Wednesday, April 20, 2016

Do You Ever Promote New Books Over Classics to Level the Playing Field?

I'm a big fan of classics. There's a reason for that. Those were the books I read in school, parents and relatives recommended, and I read on lists, first in library pamphlets and then on the Internet. Classics are classics for a reason is an old adage, but more and more we're calling into question what that reason is. The We Need Diverse Books movement argues that books by and about women and minorities have consistently been overlooked, and that if we make a conscious effort to include them, we will find material that is just as good or better than the traditional classics. From my own research and opinion, I know that at least some of the works of 16th century women writers, who were not read or studied for centuries, is just as thoughtful and entertaining as the work of some of their male contemporaries,whose work has been closely studied and promoted for centuries. I'm not making an argument about diverse books here, necessarily, although I include those, but I am suggesting that once a book gathers literary acclaim, that acclaim tends to perpetuate itself (i.e. literary classics follow the law of inertia).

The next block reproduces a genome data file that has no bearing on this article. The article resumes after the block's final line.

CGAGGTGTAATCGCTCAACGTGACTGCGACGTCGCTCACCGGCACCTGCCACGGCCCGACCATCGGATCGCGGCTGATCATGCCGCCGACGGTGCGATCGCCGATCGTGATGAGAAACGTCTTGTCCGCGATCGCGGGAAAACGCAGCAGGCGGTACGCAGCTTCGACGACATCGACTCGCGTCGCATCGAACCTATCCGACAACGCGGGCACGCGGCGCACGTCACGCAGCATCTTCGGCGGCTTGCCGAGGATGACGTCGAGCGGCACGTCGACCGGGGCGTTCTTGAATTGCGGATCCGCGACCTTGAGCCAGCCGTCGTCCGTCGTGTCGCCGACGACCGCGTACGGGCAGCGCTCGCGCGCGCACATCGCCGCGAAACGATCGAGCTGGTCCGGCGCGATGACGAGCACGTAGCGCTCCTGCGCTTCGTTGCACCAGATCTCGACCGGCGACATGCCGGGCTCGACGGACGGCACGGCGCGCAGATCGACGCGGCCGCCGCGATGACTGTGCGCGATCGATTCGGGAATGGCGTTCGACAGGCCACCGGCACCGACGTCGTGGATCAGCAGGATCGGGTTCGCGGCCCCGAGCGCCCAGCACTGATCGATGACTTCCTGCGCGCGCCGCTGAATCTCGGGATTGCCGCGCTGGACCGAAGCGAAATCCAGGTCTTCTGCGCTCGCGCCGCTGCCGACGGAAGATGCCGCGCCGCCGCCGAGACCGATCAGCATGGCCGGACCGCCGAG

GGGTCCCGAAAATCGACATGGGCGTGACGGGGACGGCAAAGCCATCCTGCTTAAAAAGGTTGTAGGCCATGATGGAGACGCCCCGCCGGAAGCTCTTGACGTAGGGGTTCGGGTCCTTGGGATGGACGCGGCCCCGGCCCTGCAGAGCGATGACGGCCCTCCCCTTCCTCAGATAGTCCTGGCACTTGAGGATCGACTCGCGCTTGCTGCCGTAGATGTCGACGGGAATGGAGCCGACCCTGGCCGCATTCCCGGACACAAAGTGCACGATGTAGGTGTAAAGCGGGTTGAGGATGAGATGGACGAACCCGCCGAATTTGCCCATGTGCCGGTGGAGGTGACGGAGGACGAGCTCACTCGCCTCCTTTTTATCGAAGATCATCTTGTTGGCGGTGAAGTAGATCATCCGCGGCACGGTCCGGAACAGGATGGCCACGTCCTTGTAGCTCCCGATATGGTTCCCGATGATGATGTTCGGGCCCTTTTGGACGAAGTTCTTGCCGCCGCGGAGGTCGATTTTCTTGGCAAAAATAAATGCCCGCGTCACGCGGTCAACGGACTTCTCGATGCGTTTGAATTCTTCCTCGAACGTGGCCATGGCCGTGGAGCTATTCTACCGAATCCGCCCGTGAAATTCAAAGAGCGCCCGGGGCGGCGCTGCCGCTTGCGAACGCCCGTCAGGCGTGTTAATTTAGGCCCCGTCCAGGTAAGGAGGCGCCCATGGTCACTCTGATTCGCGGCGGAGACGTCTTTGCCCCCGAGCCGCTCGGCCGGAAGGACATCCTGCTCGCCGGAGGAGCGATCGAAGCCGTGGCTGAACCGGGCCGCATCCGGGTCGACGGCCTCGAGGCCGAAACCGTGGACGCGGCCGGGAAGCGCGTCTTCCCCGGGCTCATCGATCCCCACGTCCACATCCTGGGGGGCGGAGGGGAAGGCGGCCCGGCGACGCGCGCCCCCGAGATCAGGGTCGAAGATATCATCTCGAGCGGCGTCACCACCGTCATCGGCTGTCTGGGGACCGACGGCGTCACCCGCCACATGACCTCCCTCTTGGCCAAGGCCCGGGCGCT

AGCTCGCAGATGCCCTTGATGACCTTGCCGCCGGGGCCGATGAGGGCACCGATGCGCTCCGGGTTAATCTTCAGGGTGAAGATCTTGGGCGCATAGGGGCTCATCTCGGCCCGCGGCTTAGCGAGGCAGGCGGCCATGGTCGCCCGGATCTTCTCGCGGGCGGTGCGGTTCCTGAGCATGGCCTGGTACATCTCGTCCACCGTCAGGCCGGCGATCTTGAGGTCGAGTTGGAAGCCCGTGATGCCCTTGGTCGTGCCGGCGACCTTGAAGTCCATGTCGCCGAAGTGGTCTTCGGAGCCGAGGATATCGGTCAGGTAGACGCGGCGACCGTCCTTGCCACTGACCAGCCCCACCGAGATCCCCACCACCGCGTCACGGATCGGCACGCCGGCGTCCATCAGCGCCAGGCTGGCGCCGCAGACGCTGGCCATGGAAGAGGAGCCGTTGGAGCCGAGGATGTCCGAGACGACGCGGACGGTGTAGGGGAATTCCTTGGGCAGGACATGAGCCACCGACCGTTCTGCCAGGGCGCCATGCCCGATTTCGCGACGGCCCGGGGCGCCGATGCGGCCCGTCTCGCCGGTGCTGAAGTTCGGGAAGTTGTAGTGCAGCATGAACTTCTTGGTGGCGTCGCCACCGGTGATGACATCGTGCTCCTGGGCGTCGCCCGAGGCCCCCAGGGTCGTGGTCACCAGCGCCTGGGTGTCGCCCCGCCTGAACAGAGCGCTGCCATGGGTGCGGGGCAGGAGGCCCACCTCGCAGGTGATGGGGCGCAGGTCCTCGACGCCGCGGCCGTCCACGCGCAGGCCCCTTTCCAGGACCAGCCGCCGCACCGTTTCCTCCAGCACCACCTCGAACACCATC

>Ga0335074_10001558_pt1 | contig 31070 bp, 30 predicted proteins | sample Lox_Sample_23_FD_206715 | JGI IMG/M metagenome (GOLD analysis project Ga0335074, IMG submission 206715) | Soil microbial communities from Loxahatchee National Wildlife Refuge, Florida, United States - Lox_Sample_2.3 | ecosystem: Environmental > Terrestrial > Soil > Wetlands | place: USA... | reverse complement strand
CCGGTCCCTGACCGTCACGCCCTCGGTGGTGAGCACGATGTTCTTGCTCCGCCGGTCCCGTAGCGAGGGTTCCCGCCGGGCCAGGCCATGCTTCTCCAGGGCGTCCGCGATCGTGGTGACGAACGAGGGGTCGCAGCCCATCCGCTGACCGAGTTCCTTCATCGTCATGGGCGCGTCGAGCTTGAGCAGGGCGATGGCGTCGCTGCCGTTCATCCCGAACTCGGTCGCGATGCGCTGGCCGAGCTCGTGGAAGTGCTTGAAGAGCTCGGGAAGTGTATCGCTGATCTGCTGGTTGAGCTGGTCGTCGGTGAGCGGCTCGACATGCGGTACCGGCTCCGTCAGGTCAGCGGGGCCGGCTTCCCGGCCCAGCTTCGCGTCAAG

With that in mind, what about books that have not yet had much chance to generate forward motion? There's an idea that reviewers have a moral imperative to be gentler to newer and debut authors. But does that extend to promoting a newer book over a classic, even if you honestly think the classic is better? For example, if I have to recommend the number one fantasy book I have ever read, I would have to answer Lord of the Rings every time. However, the people who are most likely to ask me this question, fellow fantasy readers, have most likely already read it and are certainly aware of it. So wouldn't it benefit fantasy readers (and authors) more to answer Bitterblue or The Girl of Fire and Thorns? I'm having a really hard time thinking of newer fantasy books that haven't also been hyped somewhat, but maybe that's part of the problem.

This whole question arose when I was writing my Top Ten list for Books Every Gamer Should Read, and while I could think of some newer books that fit the description, I thought more "classic" books worked better. I went with the classics, but perhaps I should have taken the opportunity to promote. Should I put a newer book on my Top Ten Tuesday list if it's not really in my top ten, but I did like it and don't think other people have heard of it as much? Does anyone else worry about this, or make the opposite choice?

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